Resolving our differences

A number of left-leaning celebrities, including Nathan Fillion of Firefly and several subsequent productions, became very angry at the Wendy’s restaurant chain for daring to defy ObamaCare by cutting employee hours.  “I just boycotted Wendy’s,” Fillion declared on Twitter.  “And broke up with Wendy.  Via tweet.”

It was quickly pointed out to the jackboot squad that hours were being cut by one Wendy’s franchisee, not the corporation.  And even if it had been a directive from the corporation, the immediate effect of a boycott would be even more hours cut from employee schedules.  Furthermore, it’s odd to castigate an enterprise owned by free American citizens for taking lawful action in response to an onerous government regulation, which unquestionably provides them with financial incentives for reducing employee hours.  The people second-guessing these ObamaCare employment decisions generally have no experience actually running the type of business in question.

The most poignant response to Fillion (who rose to fame playing a character who rebelled against an oppressive government that sought to “improve” everyone’s lives by controlling them) came from Twitter user Chris McKenzie, who said simply, “I wish I was free to break up with ObamaCare.”

That’s what it’s really all about, isn’t it?  The growth of the State infuses all of our lives with compulsive force.  We are surrounded by mandates and penalties.  Even when lawful resistance is offered – and not all of the businesses cutting hours to escape from ObamaCare see themselves as the “resistance” – a penumbra of will is extended around the law.  You’re not supposed to do anything our Great Leaders wouldn’t want you to do… even if they haven’t gotten around to making it illegal yet.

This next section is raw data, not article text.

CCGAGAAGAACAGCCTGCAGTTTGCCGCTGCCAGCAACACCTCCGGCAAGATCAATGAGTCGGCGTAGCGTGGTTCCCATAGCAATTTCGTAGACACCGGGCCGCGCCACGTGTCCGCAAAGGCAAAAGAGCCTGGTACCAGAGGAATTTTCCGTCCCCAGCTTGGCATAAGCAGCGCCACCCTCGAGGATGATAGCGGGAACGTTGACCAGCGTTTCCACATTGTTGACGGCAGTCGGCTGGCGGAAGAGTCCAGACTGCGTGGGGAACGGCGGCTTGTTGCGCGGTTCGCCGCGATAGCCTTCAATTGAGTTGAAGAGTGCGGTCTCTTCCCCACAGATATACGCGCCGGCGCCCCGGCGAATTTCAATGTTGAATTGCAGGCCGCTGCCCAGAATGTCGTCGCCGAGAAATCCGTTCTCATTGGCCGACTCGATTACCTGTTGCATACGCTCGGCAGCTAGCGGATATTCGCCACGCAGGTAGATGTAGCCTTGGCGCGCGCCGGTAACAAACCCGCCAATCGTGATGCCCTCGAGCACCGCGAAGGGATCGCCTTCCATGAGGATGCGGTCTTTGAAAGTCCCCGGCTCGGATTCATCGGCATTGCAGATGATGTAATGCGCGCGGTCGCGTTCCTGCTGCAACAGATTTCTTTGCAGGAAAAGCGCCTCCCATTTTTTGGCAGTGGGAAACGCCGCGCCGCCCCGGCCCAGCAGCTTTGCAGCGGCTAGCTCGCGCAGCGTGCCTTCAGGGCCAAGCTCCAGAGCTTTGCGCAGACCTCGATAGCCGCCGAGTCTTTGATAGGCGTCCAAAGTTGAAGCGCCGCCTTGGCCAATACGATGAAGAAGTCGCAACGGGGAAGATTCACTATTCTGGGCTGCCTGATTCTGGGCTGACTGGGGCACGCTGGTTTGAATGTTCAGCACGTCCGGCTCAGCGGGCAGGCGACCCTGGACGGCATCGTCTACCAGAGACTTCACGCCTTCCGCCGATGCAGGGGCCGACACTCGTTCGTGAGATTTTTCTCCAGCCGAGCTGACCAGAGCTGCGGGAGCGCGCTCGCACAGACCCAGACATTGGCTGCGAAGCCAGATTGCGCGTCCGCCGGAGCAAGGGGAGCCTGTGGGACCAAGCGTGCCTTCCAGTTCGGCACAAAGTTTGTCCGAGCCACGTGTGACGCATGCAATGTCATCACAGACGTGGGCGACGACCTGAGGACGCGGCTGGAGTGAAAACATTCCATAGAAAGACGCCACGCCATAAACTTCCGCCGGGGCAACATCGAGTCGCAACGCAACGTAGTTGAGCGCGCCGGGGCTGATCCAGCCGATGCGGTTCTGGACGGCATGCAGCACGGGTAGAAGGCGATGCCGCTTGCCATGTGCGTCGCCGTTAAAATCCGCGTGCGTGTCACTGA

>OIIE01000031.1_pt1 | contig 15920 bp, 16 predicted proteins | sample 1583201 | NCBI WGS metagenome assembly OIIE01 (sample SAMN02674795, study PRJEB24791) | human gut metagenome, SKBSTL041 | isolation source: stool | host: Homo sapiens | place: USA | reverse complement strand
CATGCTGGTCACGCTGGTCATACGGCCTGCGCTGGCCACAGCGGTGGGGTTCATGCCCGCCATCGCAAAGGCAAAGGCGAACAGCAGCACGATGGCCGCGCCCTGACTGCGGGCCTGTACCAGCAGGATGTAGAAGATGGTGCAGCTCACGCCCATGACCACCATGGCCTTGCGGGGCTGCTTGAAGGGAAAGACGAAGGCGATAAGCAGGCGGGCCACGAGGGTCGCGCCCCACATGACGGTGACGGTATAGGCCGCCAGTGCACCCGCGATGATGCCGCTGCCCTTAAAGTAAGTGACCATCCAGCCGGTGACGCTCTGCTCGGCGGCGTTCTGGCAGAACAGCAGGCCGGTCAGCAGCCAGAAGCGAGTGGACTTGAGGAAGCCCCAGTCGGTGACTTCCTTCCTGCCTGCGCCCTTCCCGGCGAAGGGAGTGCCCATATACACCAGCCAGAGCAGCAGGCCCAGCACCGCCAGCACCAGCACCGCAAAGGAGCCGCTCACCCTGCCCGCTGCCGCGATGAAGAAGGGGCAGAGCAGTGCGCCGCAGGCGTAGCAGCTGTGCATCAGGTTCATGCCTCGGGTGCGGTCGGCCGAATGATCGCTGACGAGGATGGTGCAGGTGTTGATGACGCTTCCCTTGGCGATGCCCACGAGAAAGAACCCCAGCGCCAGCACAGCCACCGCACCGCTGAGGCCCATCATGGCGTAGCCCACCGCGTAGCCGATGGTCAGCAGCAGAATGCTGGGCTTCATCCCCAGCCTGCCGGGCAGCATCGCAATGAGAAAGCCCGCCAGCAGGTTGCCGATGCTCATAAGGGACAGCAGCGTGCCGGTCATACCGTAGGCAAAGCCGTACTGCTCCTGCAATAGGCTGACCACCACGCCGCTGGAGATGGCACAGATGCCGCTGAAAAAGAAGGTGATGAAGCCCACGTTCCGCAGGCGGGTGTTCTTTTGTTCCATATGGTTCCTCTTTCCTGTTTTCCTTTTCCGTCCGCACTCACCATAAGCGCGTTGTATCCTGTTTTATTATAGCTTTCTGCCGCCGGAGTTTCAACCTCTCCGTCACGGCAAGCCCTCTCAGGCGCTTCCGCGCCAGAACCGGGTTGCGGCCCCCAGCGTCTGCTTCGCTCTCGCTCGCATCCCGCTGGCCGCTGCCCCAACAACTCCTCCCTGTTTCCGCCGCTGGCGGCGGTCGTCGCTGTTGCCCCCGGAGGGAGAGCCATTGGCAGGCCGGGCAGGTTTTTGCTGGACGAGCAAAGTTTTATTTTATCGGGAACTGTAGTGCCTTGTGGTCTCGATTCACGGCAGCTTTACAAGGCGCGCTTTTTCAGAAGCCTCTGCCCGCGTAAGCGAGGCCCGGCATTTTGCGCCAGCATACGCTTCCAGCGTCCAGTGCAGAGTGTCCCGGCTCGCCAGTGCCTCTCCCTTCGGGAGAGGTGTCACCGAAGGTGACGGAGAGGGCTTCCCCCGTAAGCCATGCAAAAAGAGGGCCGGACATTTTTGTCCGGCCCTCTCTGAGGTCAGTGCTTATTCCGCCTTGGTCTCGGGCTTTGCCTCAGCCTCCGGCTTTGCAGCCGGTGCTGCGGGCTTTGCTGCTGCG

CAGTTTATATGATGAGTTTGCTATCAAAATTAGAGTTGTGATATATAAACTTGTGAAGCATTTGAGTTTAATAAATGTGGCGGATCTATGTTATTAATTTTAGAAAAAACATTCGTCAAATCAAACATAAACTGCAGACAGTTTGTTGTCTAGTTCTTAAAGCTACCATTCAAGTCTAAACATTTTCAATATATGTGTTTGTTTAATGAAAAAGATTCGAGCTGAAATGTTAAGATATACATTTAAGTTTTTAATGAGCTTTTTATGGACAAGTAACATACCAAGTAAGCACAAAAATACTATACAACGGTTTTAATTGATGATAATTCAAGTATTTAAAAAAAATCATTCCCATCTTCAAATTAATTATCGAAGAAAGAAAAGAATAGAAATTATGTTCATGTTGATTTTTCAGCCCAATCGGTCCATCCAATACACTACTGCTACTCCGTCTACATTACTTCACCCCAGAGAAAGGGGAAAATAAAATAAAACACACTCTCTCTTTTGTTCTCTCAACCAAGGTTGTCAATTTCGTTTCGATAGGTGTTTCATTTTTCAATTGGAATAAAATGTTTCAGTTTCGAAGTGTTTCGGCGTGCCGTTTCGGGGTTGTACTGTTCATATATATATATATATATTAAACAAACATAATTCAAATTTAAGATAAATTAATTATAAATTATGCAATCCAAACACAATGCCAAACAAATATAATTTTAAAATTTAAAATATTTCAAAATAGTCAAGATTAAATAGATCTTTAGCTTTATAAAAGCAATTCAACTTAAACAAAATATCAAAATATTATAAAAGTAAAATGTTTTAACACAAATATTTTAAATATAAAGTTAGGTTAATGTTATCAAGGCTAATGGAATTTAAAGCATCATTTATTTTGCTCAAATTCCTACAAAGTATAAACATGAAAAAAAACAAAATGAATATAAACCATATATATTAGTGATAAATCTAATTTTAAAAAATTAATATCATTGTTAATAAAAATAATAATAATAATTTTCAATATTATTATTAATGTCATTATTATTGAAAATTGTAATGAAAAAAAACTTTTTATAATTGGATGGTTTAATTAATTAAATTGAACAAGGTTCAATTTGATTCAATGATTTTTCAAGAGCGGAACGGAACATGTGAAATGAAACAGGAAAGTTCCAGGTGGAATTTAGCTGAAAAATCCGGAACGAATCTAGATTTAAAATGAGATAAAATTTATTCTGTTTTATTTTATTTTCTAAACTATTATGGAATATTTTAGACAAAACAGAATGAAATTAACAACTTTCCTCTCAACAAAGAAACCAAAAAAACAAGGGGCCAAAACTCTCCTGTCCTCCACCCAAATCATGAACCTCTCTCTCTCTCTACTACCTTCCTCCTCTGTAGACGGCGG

At the 2012 Democratic National Convention, it was declared that “government is the one thing we all do together.”  Conservatives saw this as either chilling or childishly naive.  In the current environment, American government is more accurately described as a tool some of us employ to force others to do things.  But in truth, government was mean to be only one part of the orderly and productive system we would use to resolve our differences.

We’ll always have differences, about everything from government policies, to our personal habits, to the way we manage our family affairs.  In a free society, the resolution of those differences generally involves constructive activities: competition and persuasion.  New ideas are formulated and tested.  Superior approaches attract voluntary participation.  The unworkable fails, creating an opportunity for something better.  Competition can be fierce, but it’s far more elegant than bureaucrats issuing decrees, and deploying increasing levels of force against the nominally private citizens who are expected to make it all work, somehow.

When the sphere of government control extends, and everything becomes politicized, competition is replaced by conflict.  Debate is a test of reason, but conflict invariably boils down to a contest of will.  Such contests are not usually pleasant.  Victory comes through attrition, and breaking the morale of the enemy.  Among other absurdities, when everything from the purchase of health insurance to the staffing of small business enterprises has become a political matter, we are left with Hollywood stars declaring war on hamburger restaurants over their imperfect obedience to the State.